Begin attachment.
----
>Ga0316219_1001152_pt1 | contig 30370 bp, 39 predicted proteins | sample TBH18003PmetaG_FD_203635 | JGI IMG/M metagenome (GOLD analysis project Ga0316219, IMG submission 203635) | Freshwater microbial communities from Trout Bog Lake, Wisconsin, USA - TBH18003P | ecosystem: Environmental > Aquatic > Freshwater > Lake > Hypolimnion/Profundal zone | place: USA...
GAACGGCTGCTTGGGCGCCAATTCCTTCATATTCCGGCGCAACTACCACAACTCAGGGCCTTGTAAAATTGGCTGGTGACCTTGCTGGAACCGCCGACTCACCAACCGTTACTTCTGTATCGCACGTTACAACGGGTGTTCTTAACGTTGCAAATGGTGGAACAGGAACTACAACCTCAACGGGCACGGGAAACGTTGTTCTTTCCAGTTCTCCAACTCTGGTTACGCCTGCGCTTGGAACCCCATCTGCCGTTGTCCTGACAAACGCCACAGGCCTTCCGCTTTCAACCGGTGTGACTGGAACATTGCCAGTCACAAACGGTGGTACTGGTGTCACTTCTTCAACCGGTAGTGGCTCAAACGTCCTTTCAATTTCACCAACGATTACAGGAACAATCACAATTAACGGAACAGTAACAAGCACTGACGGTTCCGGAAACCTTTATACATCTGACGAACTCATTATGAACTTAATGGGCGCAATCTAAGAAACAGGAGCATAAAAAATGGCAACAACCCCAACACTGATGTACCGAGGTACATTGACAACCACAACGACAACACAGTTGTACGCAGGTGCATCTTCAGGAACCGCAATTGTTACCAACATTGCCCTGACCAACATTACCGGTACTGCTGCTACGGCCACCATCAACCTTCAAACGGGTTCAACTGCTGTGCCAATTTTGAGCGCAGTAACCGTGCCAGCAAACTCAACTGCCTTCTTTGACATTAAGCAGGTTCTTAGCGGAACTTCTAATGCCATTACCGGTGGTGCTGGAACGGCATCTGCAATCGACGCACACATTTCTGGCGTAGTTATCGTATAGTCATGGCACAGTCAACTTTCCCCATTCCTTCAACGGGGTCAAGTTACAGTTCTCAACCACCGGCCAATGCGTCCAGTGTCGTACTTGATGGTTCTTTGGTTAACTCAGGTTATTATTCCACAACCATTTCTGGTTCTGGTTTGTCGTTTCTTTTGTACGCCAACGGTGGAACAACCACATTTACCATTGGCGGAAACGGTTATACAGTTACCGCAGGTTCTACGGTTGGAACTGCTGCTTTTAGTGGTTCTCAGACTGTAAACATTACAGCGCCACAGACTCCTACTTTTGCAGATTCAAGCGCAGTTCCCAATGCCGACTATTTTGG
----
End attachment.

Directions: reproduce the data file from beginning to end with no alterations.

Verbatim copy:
>Ga0316219_1001152_pt1 | contig 30370 bp, 39 predicted proteins | sample TBH18003PmetaG_FD_203635 | JGI IMG/M metagenome (GOLD analysis project Ga0316219, IMG submission 203635) | Freshwater microbial communities from Trout Bog Lake, Wisconsin, USA - TBH18003P | ecosystem: Environmental > Aquatic > Freshwater > Lake > Hypolimnion/Profundal zone | place: USA...
GAACGGCTGCTTGGGCGCCAATTCCTTCATATTCCGGCGCAACTACCACAACTCAGGGCCTTGTAAAATTGGCTGGTGACCTTGCTGGAACCGCCGACTCACCAACCGTTACTTCTGTATCGCACGTTACAACGGGTGTTCTTAACGTTGCAAATGGTGGAACAGGAACTACAACCTCAACGGGCACGGGAAACGTTGTTCTTTCCAGTTCTCCAACTCTGGTTACGCCTGCGCTTGGAACCCCATCTGCCGTTGTCCTGACAAACGCCACAGGCCTTCCGCTTTCAACCGGTGTGACTGGAACATTGCCAGTCACAAACGGTGGTACTGGTGTCACTTCTTCAACCGGTAGTGGCTCAAACGTCCTTTCAATTTCACCAACGATTACAGGAACAATCACAATTAACGGAACAGTAACAAGCACTGACGGTTCCGGAAACCTTTATACATCTGACGAACTCATTATGAACTTAATGGGCGCAATCTAAGAAACAGGAGCATAAAAAATGGCAACAACCCCAACACTGATGTACCGAGGTACATTGACAACCACAACGACAACACAGTTGTACGCAGGTGCATCTTCAGGAACCGCAATTGTTACCAACATTGCCCTGACCAACATTACCGGTACTGCTGCTACGGCCACCATCAACCTTCAAACGGGTTCAACTGCTGTGCCAATTTTGAGCGCAGTAACCGTGCCAGCAAACTCAACTGCCTTCTTTGACATTAAGCAGGTTCTTAGCGGAACTTCTAATGCCATTACCGGTGGTGCTGGAACGGCATCTGCAATCGACGCACACATTTCTGGCGTAGTTATCGTATAGTCATGGCACAGTCAACTTTCCCCATTCCTTCAACGGGGTCAAGTTACAGTTCTCAACCACCGGCCAATGCGTCCAGTGTCGTACTTGATGGTTCTTTGGTTAACTCAGGTTATTATTCCACAACCATTTCTGGTTCTGGTTTGTCGTTTCTTTTGTACGCCAACGGTGGAACAACCACATTTACCATTGGCGGAAACGGTTATACAGTTACCGCAGGTTCTACGGTTGGAACTGCTGCTTTTAGTGGTTCTCAGACTGTAAACATTACAGCGCCACAGACTCCTACTTTTGCAGATTCAAGCGCAGTTCCCAATGCCGACTATTTTGG